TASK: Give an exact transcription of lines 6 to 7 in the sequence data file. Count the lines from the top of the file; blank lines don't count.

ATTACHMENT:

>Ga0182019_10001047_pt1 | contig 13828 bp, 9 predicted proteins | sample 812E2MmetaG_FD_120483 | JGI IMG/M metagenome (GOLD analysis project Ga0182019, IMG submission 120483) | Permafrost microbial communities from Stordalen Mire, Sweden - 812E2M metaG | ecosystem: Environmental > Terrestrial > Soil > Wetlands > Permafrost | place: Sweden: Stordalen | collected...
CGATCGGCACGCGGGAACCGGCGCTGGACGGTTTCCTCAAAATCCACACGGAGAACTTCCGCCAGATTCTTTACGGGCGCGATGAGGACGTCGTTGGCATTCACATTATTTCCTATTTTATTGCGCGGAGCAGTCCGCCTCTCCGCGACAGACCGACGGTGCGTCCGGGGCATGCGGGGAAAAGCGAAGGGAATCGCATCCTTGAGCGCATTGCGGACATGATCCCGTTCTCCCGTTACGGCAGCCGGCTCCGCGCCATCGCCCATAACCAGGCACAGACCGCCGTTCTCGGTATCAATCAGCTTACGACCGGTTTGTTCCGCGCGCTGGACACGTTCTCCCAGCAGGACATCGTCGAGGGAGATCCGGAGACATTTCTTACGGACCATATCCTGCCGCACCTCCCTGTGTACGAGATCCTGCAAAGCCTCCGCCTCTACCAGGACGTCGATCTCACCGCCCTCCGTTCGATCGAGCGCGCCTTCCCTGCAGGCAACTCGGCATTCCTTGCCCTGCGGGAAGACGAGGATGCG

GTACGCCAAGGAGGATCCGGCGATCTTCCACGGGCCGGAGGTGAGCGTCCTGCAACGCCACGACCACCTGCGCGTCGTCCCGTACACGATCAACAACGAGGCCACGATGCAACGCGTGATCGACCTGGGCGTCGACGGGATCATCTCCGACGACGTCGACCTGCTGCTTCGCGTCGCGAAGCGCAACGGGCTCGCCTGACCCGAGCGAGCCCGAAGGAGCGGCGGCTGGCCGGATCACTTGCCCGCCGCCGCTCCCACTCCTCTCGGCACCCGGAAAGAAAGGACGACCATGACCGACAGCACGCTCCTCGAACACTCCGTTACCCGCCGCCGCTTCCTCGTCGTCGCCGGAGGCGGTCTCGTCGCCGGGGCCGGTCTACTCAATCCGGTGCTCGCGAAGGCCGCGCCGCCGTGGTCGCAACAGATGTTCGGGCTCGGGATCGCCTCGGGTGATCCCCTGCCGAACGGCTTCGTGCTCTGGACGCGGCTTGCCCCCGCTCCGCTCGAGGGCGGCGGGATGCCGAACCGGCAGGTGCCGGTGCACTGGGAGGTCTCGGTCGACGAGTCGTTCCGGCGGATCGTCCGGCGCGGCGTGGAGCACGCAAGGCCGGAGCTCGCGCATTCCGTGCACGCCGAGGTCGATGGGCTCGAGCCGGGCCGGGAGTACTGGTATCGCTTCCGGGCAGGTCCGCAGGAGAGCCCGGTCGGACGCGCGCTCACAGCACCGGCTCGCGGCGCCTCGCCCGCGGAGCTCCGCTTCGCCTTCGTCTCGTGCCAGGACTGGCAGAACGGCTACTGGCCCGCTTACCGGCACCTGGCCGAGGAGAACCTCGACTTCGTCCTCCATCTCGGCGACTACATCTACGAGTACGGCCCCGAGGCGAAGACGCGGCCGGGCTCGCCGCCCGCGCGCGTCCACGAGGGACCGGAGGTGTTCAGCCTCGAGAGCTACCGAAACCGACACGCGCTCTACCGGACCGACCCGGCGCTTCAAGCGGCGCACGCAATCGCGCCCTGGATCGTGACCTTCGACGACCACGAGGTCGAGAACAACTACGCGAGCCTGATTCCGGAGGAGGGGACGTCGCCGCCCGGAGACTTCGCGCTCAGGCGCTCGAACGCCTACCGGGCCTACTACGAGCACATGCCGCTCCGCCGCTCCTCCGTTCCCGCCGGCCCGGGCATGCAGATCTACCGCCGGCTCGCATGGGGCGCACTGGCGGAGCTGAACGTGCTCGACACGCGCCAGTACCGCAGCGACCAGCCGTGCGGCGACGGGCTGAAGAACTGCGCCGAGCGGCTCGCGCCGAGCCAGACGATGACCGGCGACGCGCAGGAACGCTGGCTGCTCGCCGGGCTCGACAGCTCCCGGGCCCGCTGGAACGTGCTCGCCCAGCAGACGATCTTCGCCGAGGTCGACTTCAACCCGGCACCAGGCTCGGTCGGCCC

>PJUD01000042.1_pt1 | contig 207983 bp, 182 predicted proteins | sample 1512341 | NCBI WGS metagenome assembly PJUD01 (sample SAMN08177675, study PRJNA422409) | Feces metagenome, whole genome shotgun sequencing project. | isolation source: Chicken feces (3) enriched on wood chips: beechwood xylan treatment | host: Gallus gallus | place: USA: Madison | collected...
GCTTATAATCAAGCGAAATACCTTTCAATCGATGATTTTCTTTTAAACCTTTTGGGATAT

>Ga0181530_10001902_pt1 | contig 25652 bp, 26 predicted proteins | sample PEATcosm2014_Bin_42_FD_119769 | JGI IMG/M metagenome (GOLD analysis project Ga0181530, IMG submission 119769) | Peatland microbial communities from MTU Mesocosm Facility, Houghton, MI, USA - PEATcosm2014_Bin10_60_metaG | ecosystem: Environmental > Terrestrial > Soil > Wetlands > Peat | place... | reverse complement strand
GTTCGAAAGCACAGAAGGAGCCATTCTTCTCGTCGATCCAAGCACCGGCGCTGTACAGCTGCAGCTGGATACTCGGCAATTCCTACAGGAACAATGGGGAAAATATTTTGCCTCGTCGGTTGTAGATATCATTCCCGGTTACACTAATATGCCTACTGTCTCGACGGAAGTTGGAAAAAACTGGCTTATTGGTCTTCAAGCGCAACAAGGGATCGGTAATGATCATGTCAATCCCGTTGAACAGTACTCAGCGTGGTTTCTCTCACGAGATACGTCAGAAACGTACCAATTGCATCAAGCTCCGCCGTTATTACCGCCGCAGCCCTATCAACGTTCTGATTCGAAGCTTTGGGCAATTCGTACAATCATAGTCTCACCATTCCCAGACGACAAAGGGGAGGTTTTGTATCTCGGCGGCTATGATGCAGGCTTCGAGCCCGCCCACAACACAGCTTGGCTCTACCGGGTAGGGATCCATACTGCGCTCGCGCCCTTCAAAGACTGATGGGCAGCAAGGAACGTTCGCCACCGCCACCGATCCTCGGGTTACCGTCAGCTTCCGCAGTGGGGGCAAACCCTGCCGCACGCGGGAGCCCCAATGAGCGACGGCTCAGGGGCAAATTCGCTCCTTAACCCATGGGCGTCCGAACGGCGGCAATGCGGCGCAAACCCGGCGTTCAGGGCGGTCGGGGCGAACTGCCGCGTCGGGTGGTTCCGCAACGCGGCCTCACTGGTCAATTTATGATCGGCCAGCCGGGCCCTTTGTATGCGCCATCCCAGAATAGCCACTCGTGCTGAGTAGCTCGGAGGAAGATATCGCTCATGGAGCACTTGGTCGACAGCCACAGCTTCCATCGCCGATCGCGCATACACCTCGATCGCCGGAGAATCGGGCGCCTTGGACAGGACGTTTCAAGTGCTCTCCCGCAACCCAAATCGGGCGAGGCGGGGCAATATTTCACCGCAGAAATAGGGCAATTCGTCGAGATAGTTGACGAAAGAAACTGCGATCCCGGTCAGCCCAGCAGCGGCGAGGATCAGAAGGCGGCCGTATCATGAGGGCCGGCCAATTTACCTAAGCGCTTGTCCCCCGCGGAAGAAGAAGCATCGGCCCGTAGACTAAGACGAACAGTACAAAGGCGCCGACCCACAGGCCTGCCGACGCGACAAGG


>Ga0181530_10001902_pt1 | contig 25652 bp, 26 predicted proteins | sample PEATcosm2014_Bin_42_FD_119769 | JGI IMG/M metagenome (GOLD analysis project Ga0181530, IMG submission 119769) | Peatland microbial communities from MTU Mesocosm Facility, Houghton, MI, USA - PEATcosm2014_Bin10_60_metaG | ecosystem: Environmental > Terrestrial > Soil > Wetlands > Peat | place... | reverse complement strand
GTTCGAAAGCACAGAAGGAGCCATTCTTCTCGTCGATCCAAGCACCGGCGCTGTACAGCTGCAGCTGGATACTCGGCAATTCCTACAGGAACAATGGGGAAAATATTTTGCCTCGTCGGTTGTAGATATCATTCCCGGTTACACTAATATGCCTACTGTCTCGACGGAAGTTGGAAAAAACTGGCTTATTGGTCTTCAAGCGCAACAAGGGATCGGTAATGATCATGTCAATCCCGTTGAACAGTACTCAGCGTGGTTTCTCTCACGAGATACGTCAGAAACGTACCAATTGCATCAAGCTCCGCCGTTATTACCGCCGCAGCCCTATCAACGTTCTGATTCGAAGCTTTGGGCAATTCGTACAATCATAGTCTCACCATTCCCAGACGACAAAGGGGAGGTTTTGTATCTCGGCGGCTATGATGCAGGCTTCGAGCCCGCCCACAACACAGCTTGGCTCTACCGGGTAGGGATCCATACTGCGCTCGCGCCCTTCAAAGACTGATGGGCAGCAAGGAACGTTCGCCACCGCCACCGATCCTCGGGTTACCGTCAGCTTCCGCAGTGGGGGCAAACCCTGCCGCACGCGGGAGCCCCAATGAGCGACGGCTCAGGGGCAAATTCGCTCCTTAACCCATGGGCGTCCGAACGGCGGCAATGCGGCGCAAACCCGGCGTTCAGGGCGGTCGGGGCGAACTGCCGCGTCGGGTGGTTCCGCAACGCGGCCTCACTGGTCAATTTATGATCGGCCAGCCGGGCCCTTTGTATGCGCCATCCCAGAATAGCCACTCGTGCTGAGTAGCTCGGAGGAAGATATCGCTCATGGAGCACTTGGTCGACAGCCACAGCTTCCATCGCCGATCGCGCATACACCTCGATCGCCGGAGAATCGGGCGCCTTGGACAGGACGTTTCAAGTGCTCTCCCGCAACCCAAATCGGGCGAGGCGGGGCAATATTTCACCGCAGAAATAGGGCAATTCGTCGAGATAGTTGACGAAAGAAACTGCGATCCCGGTCAGCCCAGCAGCGGCGAGGATCAGAAGGCGGCCGTATCATGAGGGCCGGCCAATTTACCTAAGCGCTTGTCCCCCGCGGAAGAAGAAGCATCGGCCCGTAGACTAAGACGAACAGTACAAAGGCGCCGACCCACAGGCCTGCCGACGCGACAAGG